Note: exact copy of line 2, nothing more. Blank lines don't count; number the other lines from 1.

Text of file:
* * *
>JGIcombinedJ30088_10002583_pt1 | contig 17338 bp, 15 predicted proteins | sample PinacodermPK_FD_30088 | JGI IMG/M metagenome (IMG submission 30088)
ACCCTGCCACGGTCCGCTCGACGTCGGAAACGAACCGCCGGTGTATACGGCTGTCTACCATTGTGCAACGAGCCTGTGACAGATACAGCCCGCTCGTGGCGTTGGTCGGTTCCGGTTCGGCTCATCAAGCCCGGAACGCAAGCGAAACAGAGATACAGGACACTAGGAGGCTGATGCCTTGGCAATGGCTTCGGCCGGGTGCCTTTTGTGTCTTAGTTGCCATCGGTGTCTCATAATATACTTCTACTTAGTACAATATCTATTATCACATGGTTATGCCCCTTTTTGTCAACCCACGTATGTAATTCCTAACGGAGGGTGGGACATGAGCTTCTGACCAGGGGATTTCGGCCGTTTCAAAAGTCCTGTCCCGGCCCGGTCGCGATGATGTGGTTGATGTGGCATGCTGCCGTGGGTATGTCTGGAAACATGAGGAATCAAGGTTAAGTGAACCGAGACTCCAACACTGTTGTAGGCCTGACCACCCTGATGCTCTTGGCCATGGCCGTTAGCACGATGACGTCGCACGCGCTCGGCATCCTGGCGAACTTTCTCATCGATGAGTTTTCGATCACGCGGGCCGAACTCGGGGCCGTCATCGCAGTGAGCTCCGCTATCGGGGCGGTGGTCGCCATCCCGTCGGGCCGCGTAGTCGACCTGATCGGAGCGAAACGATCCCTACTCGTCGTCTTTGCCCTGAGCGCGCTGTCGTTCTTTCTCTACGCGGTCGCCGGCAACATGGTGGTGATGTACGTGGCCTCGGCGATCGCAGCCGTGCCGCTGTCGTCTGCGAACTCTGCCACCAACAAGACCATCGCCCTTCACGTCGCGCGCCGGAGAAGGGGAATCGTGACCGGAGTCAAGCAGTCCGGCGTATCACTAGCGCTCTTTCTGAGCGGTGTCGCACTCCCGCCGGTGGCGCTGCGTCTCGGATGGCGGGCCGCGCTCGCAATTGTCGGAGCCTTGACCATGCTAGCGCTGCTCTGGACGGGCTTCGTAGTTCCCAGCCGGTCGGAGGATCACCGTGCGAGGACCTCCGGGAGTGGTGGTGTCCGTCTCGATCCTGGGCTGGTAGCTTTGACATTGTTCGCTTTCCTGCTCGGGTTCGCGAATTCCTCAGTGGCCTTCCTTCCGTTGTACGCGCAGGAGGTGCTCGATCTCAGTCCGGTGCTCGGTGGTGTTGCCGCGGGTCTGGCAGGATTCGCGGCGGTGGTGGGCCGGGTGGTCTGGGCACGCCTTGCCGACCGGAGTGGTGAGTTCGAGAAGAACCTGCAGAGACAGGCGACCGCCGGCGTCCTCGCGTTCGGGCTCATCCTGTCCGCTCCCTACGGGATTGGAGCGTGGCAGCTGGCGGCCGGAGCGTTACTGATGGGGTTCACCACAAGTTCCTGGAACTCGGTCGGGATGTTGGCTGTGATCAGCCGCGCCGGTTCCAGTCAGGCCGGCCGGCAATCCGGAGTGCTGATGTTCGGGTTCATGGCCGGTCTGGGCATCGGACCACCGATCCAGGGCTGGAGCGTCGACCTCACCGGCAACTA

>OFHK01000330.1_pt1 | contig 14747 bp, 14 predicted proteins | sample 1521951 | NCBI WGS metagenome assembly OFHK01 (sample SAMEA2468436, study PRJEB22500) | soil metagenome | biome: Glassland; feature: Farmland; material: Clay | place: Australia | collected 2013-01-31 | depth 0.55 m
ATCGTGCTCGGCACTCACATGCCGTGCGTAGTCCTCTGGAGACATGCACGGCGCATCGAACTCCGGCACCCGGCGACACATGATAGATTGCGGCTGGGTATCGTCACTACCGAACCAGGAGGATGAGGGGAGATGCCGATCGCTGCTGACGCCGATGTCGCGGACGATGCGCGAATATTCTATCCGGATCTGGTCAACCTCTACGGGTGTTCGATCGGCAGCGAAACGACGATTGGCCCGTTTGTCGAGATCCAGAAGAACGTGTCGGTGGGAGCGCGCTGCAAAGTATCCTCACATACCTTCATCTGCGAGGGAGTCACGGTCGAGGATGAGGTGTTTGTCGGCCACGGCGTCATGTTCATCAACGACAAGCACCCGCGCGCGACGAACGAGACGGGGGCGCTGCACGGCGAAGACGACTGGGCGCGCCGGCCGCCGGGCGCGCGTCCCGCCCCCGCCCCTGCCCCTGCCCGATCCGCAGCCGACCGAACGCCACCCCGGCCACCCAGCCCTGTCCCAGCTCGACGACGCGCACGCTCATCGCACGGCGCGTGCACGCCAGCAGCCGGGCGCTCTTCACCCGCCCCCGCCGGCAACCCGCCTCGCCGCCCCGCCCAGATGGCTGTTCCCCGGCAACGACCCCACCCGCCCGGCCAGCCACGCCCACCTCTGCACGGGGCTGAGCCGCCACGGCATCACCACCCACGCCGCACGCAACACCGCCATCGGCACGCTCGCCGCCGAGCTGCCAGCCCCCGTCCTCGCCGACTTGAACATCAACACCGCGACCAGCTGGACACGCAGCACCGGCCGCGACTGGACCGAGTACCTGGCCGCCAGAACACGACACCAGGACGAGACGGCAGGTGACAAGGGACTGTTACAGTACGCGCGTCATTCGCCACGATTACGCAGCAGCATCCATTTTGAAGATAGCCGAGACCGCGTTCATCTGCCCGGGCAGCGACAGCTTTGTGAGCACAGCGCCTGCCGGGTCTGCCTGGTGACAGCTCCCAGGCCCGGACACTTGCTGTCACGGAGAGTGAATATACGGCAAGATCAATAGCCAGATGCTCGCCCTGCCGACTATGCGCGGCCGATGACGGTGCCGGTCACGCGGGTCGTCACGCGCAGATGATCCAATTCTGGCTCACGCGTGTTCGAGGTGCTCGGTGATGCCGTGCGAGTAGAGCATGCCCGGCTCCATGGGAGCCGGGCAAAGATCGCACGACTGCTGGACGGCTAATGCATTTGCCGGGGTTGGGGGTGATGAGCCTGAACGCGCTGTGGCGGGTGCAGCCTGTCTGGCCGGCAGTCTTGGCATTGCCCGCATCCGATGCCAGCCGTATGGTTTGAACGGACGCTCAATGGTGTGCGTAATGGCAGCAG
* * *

ACCCTGCCACGGTCCGCTCGACGTCGGAAACGAACCGCCGGTGTATACGGCTGTCTACCATTGTGCAACGAGCCTGTGACAGATACAGCCCGCTCGTGGCGTTGGTCGGTTCCGGTTCGGCTCATCAAGCCCGGAACGCAAGCGAAACAGAGATACAGGACACTAGGAGGCTGATGCCTTGGCAATGGCTTCGGCCGGGTGCCTTTTGTGTCTTAGTTGCCATCGGTGTCTCATAATATACTTCTACTTAGTACAATATCTATTATCACATGGTTATGCCCCTTTTTGTCAACCCACGTATGTAATTCCTAACGGAGGGTGGGACATGAGCTTCTGACCAGGGGATTTCGGCCGTTTCAAAAGTCCTGTCCCGGCCCGGTCGCGATGATGTGGTTGATGTGGCATGCTGCCGTGGGTATGTCTGGAAACATGAGGAATCAAGGTTAAGTGAACCGAGACTCCAACACTGTTGTAGGCCTGACCACCCTGATGCTCTTGGCCATGGCCGTTAGCACGATGACGTCGCACGCGCTCGGCATCCTGGCGAACTTTCTCATCGATGAGTTTTCGATCACGCGGGCCGAACTCGGGGCCGTCATCGCAGTGAGCTCCGCTATCGGGGCGGTGGTCGCCATCCCGTCGGGCCGCGTAGTCGACCTGATCGGAGCGAAACGATCCCTACTCGTCGTCTTTGCCCTGAGCGCGCTGTCGTTCTTTCTCTACGCGGTCGCCGGCAACATGGTGGTGATGTACGTGGCCTCGGCGATCGCAGCCGTGCCGCTGTCGTCTGCGAACTCTGCCACCAACAAGACCATCGCCCTTCACGTCGCGCGCCGGAGAAGGGGAATCGTGACCGGAGTCAAGCAGTCCGGCGTATCACTAGCGCTCTTTCTGAGCGGTGTCGCACTCCCGCCGGTGGCGCTGCGTCTCGGATGGCGGGCCGCGCTCGCAATTGTCGGAGCCTTGACCATGCTAGCGCTGCTCTGGACGGGCTTCGTAGTTCCCAGCCGGTCGGAGGATCACCGTGCGAGGACCTCCGGGAGTGGTGGTGTCCGTCTCGATCCTGGGCTGGTAGCTTTGACATTGTTCGCTTTCCTGCTCGGGTTCGCGAATTCCTCAGTGGCCTTCCTTCCGTTGTACGCGCAGGAGGTGCTCGATCTCAGTCCGGTGCTCGGTGGTGTTGCCGCGGGTCTGGCAGGATTCGCGGCGGTGGTGGGCCGGGTGGTCTGGGCACGCCTTGCCGACCGGAGTGGTGAGTTCGAGAAGAACCTGCAGAGACAGGCGACCGCCGGCGTCCTCGCGTTCGGGCTCATCCTGTCCGCTCCCTACGGGATTGGAGCGTGGCAGCTGGCGGCCGGAGCGTTACTGATGGGGTTCACCACAAGTTCCTGGAACTCGGTCGGGATGTTGGCTGTGATCAGCCGCGCCGGTTCCAGTCAGGCCGGCCGGCAATCCGGAGTGCTGATGTTCGGGTTCATGGCCGGTCTGGGCATCGGACCACCGATCCAGGGCTGGAGCGTCGACCTCACCGGCAACTA